Water checks before and after Durga Puja festivities in Patna, Bhagalpur, Gaya, Purnia, Muzaffarpur and Darbhanga
In an effort to discourage the possible immersion of hundreds of goddess Durga idols in Ganga and other rivers across Bihar, the State Pollution Control Board (BSPCB) for the first time warned puja organisers not to violate guidelines and urged them to immerse idols in artificial ponds created for the purpose instead of rivers.
This year’s Durga Puja festivities conclude on October 24 with the immersion of the idols after nine days of celebrations. The board is checking the water quality of rivers before and after the festivities this year to identify violations of guidelines.
The BSPCB has already conducted quality checks of water pollution levels in rivers at several places and another check will be conducted after the rituals end. Puja organisers have also been asked to remove all decoration items and synthetic materials before the idols are immersed in artificial ponds.
Read more: Idols immersed, fears surface
Action will be initiated if guidelines are not followed, said a top official of the board. “This measure is important to minimise idol immersion in the Ganga and other rivers. Several scientific studies have found high levels of pollution in the Ganga river in Patna and other places following Durga Puja idol immersions,” the official said.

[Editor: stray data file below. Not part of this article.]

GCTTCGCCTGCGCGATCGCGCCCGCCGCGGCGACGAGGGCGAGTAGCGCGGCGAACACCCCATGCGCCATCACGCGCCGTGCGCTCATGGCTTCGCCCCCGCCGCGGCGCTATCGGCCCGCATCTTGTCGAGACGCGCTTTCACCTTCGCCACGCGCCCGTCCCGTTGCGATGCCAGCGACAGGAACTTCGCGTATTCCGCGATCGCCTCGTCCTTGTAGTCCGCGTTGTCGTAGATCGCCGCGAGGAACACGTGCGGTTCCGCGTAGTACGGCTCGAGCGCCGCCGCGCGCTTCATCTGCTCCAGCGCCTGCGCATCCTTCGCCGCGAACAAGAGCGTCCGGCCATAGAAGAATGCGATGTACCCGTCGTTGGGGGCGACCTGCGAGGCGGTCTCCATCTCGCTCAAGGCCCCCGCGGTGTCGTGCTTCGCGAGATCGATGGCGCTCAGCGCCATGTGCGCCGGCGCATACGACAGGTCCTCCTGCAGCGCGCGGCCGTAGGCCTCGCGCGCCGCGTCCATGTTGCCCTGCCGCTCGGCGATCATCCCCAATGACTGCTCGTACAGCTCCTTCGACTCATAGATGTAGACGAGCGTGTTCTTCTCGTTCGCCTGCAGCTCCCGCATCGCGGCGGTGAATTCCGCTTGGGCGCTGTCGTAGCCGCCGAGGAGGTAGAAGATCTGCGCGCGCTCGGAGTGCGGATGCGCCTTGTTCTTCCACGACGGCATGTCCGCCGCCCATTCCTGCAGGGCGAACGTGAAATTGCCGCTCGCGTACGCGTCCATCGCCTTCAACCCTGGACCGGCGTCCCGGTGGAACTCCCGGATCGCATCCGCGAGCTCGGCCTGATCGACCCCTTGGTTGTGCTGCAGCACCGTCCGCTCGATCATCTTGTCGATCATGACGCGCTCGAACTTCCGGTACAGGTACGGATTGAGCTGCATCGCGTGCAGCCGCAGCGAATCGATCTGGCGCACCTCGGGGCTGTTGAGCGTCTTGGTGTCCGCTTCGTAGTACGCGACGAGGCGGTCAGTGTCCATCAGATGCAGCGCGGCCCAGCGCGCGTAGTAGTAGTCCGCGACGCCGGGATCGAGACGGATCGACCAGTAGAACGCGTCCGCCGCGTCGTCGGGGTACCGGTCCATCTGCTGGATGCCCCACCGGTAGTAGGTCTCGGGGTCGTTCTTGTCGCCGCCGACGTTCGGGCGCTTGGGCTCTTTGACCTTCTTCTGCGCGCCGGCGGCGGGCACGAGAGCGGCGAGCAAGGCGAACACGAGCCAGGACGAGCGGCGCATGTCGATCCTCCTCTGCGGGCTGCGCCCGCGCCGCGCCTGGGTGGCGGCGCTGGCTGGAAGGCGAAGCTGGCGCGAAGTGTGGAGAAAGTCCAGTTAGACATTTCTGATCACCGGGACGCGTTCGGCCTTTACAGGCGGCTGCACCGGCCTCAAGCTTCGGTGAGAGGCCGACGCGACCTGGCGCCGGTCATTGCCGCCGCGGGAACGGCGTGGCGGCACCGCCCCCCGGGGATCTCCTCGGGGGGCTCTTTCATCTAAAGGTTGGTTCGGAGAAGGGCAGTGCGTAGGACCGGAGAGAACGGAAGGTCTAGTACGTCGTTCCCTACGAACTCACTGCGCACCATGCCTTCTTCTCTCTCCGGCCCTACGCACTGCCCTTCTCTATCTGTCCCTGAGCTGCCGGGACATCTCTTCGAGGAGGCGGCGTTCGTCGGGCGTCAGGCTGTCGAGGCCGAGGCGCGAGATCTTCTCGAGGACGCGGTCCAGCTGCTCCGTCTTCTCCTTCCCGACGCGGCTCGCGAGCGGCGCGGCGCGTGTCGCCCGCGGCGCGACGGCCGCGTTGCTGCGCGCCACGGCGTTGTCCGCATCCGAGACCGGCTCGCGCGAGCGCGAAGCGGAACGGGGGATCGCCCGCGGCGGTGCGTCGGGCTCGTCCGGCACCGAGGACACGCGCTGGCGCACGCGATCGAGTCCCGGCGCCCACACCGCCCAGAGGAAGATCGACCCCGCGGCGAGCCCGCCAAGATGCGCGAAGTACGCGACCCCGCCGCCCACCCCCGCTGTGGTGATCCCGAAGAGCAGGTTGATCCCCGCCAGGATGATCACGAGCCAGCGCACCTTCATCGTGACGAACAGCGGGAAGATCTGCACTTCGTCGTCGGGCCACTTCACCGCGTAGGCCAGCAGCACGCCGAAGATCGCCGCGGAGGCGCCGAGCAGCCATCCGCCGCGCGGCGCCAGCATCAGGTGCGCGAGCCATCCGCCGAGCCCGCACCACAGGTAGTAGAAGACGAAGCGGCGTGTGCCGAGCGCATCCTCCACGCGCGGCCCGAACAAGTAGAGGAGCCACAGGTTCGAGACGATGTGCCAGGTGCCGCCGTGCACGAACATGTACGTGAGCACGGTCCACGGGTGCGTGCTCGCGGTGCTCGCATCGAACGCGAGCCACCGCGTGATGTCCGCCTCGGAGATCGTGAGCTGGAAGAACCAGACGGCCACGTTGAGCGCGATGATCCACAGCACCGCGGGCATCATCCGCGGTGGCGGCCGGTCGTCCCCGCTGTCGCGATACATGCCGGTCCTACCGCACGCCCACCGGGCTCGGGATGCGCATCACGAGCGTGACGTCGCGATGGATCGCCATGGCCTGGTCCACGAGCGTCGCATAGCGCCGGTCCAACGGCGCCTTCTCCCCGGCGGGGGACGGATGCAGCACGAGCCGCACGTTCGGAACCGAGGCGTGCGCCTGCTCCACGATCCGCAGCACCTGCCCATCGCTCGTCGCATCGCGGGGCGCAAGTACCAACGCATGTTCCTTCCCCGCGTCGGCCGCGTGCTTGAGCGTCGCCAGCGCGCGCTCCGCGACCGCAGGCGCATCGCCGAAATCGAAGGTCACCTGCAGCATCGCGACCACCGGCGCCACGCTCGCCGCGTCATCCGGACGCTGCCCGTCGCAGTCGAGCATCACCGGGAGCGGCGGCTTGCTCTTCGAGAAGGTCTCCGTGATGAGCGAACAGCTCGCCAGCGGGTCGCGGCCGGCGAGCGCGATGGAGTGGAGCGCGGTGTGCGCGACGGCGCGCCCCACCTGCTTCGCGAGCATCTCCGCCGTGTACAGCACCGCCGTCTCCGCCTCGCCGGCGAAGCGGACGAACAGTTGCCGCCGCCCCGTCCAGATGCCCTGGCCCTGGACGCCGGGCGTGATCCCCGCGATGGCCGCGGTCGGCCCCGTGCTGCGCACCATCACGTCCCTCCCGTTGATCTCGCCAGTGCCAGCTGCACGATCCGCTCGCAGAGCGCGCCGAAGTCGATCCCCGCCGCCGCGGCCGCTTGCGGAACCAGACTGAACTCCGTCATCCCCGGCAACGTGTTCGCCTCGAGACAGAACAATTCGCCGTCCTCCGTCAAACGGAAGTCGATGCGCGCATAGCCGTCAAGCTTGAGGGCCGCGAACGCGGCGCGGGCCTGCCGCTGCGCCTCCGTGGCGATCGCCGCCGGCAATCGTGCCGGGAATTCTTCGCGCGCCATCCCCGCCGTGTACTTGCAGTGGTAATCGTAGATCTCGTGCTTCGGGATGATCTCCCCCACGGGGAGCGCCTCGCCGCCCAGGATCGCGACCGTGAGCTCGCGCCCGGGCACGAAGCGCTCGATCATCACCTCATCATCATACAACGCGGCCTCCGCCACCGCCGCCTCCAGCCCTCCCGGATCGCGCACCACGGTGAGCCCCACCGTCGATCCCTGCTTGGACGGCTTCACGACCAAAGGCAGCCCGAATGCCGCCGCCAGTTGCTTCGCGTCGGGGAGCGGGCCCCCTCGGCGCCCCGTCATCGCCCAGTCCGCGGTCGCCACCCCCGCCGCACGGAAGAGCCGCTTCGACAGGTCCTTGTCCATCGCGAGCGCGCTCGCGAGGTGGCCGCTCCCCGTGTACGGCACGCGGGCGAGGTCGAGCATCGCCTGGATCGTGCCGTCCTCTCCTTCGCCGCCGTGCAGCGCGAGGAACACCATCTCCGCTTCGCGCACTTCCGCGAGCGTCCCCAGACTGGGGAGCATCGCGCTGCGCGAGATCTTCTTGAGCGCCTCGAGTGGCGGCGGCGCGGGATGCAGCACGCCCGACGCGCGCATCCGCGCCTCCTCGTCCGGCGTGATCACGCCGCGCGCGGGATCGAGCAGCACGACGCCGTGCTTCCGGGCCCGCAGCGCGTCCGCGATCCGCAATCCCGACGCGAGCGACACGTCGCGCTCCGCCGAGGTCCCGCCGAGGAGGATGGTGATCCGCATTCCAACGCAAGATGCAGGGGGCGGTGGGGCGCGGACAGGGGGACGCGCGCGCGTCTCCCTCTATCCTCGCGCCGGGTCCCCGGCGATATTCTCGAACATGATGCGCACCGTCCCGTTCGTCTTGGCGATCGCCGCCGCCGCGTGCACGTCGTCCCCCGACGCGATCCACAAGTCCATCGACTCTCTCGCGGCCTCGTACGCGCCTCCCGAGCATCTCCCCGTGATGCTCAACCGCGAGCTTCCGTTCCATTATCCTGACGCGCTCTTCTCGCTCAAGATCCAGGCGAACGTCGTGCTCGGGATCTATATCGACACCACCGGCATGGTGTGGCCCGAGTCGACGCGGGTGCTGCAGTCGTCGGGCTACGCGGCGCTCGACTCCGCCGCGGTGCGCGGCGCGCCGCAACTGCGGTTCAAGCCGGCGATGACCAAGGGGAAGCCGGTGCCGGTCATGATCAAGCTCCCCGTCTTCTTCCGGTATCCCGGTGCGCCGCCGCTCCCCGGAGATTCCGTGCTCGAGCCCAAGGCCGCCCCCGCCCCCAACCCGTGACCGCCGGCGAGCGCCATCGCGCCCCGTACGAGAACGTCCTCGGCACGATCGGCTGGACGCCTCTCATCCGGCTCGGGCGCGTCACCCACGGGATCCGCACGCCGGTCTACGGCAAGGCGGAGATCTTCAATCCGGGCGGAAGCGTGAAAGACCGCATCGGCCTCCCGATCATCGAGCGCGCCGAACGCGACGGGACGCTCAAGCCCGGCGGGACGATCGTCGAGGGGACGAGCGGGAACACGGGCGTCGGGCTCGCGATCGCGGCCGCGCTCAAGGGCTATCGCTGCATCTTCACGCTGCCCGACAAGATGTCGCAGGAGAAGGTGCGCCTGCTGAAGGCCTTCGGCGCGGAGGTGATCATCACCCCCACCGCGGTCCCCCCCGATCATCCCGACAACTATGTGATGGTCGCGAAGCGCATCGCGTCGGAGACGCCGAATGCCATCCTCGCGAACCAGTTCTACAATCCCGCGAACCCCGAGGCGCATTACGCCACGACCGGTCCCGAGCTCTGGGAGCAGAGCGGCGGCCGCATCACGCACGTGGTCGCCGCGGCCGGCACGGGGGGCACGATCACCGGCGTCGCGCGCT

A pre-immersion survey of the Ganga river was carried out on October 16 in Patna, Bhagalpur, Gaya, Purnia, Muzaffarpur, Darbhanga and other cities in the state, said a BSPCB official. The post-immersion survey will take place on October 25, 27, 29 and 31.
Only strict measures by the BSPCB will deter people from immersing hundreds of idols in rivers, including the Ganga, said environment activist Mahendar Yadav.
“People worship Ganga and consider it a holy river, but they also immerse hundreds of idols in it, increasing environmental threats to it. The board's decision to identify violations of its guidelines after immersion will raise awareness of the need to immerse the idols elsewhere to prevent further pollution of the river,” he said.
Idol immersion is a major threat to the environmental health of rivers because most idols are made of non-biodegradable materials and decorated with synthetic items, according to Rahul Yaduka, a water activist.
“Unlike three to four decades ago, when idols were made of clay, natural materials, and natural colours, today's dols are made of plastic and fibreglass and are not environmentally friendly,” Yaduka said.
Environment activists claimed around 10,000 idols in the state are immersed in rivers every year. BSPCB issues guidelines every year, but the puja organisers do not pay heed and go ahead with immersions, they said. The official data from the pollution control agency will help bring focus to the degradation of water quality.
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